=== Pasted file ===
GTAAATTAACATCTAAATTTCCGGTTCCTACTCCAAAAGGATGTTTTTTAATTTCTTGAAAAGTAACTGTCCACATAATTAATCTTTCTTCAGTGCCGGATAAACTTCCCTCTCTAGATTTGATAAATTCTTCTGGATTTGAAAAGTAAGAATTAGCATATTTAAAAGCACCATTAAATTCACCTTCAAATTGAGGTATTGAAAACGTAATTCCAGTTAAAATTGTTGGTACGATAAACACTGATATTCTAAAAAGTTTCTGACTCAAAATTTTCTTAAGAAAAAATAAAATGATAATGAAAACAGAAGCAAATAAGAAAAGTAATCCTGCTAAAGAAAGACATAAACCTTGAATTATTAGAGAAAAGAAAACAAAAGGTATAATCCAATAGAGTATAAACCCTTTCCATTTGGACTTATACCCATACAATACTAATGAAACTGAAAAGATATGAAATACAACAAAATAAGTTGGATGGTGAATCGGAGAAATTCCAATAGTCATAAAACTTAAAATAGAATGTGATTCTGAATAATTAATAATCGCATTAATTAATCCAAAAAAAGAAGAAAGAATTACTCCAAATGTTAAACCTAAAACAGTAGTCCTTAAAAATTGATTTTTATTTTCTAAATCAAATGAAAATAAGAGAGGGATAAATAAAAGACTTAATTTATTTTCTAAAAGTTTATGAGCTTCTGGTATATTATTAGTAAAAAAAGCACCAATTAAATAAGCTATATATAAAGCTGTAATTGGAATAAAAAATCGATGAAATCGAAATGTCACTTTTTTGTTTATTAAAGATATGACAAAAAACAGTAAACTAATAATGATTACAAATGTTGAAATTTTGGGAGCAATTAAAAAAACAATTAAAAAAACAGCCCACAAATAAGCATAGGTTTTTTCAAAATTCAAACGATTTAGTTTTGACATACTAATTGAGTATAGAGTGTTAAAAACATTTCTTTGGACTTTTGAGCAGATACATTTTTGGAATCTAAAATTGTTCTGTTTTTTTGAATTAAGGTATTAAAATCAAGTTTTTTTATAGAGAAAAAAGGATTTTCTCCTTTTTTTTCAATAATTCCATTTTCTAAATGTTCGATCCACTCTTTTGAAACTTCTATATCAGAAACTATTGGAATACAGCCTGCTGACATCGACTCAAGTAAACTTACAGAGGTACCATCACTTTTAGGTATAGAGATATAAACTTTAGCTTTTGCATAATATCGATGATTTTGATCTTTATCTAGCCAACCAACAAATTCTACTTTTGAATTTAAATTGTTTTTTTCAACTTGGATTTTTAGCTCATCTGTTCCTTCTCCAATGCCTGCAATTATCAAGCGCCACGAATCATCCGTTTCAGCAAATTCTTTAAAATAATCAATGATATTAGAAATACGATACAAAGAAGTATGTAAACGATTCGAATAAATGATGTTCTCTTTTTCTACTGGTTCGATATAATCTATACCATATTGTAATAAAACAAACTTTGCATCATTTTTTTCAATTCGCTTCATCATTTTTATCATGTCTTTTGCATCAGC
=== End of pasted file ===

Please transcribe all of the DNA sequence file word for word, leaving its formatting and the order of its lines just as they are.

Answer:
GTAAATTAACATCTAAATTTCCGGTTCCTACTCCAAAAGGATGTTTTTTAATTTCTTGAAAAGTAACTGTCCACATAATTAATCTTTCTTCAGTGCCGGATAAACTTCCCTCTCTAGATTTGATAAATTCTTCTGGATTTGAAAAGTAAGAATTAGCATATTTAAAAGCACCATTAAATTCACCTTCAAATTGAGGTATTGAAAACGTAATTCCAGTTAAAATTGTTGGTACGATAAACACTGATATTCTAAAAAGTTTCTGACTCAAAATTTTCTTAAGAAAAAATAAAATGATAATGAAAACAGAAGCAAATAAGAAAAGTAATCCTGCTAAAGAAAGACATAAACCTTGAATTATTAGAGAAAAGAAAACAAAAGGTATAATCCAATAGAGTATAAACCCTTTCCATTTGGACTTATACCCATACAATACTAATGAAACTGAAAAGATATGAAATACAACAAAATAAGTTGGATGGTGAATCGGAGAAATTCCAATAGTCATAAAACTTAAAATAGAATGTGATTCTGAATAATTAATAATCGCATTAATTAATCCAAAAAAAGAAGAAAGAATTACTCCAAATGTTAAACCTAAAACAGTAGTCCTTAAAAATTGATTTTTATTTTCTAAATCAAATGAAAATAAGAGAGGGATAAATAAAAGACTTAATTTATTTTCTAAAAGTTTATGAGCTTCTGGTATATTATTAGTAAAAAAAGCACCAATTAAATAAGCTATATATAAAGCTGTAATTGGAATAAAAAATCGATGAAATCGAAATGTCACTTTTTTGTTTATTAAAGATATGACAAAAAACAGTAAACTAATAATGATTACAAATGTTGAAATTTTGGGAGCAATTAAAAAAACAATTAAAAAAACAGCCCACAAATAAGCATAGGTTTTTTCAAAATTCAAACGATTTAGTTTTGACATACTAATTGAGTATAGAGTGTTAAAAACATTTCTTTGGACTTTTGAGCAGATACATTTTTGGAATCTAAAATTGTTCTGTTTTTTTGAATTAAGGTATTAAAATCAAGTTTTTTTATAGAGAAAAAAGGATTTTCTCCTTTTTTTTCAATAATTCCATTTTCTAAATGTTCGATCCACTCTTTTGAAACTTCTATATCAGAAACTATTGGAATACAGCCTGCTGACATCGACTCAAGTAAACTTACAGAGGTACCATCACTTTTAGGTATAGAGATATAAACTTTAGCTTTTGCATAATATCGATGATTTTGATCTTTATCTAGCCAACCAACAAATTCTACTTTTGAATTTAAATTGTTTTTTTCAACTTGGATTTTTAGCTCATCTGTTCCTTCTCCAATGCCTGCAATTATCAAGCGCCACGAATCATCCGTTTCAGCAAATTCTTTAAAATAATCAATGATATTAGAAATACGATACAAAGAAGTATGTAAACGATTCGAATAAATGATGTTCTCTTTTTCTACTGGTTCGATATAATCTATACCATATTGTAATAAAACAAACTTTGCATCATTTTTTTCAATTCGCTTCATCATTTTTATCATGTCTTTTGCATCAGC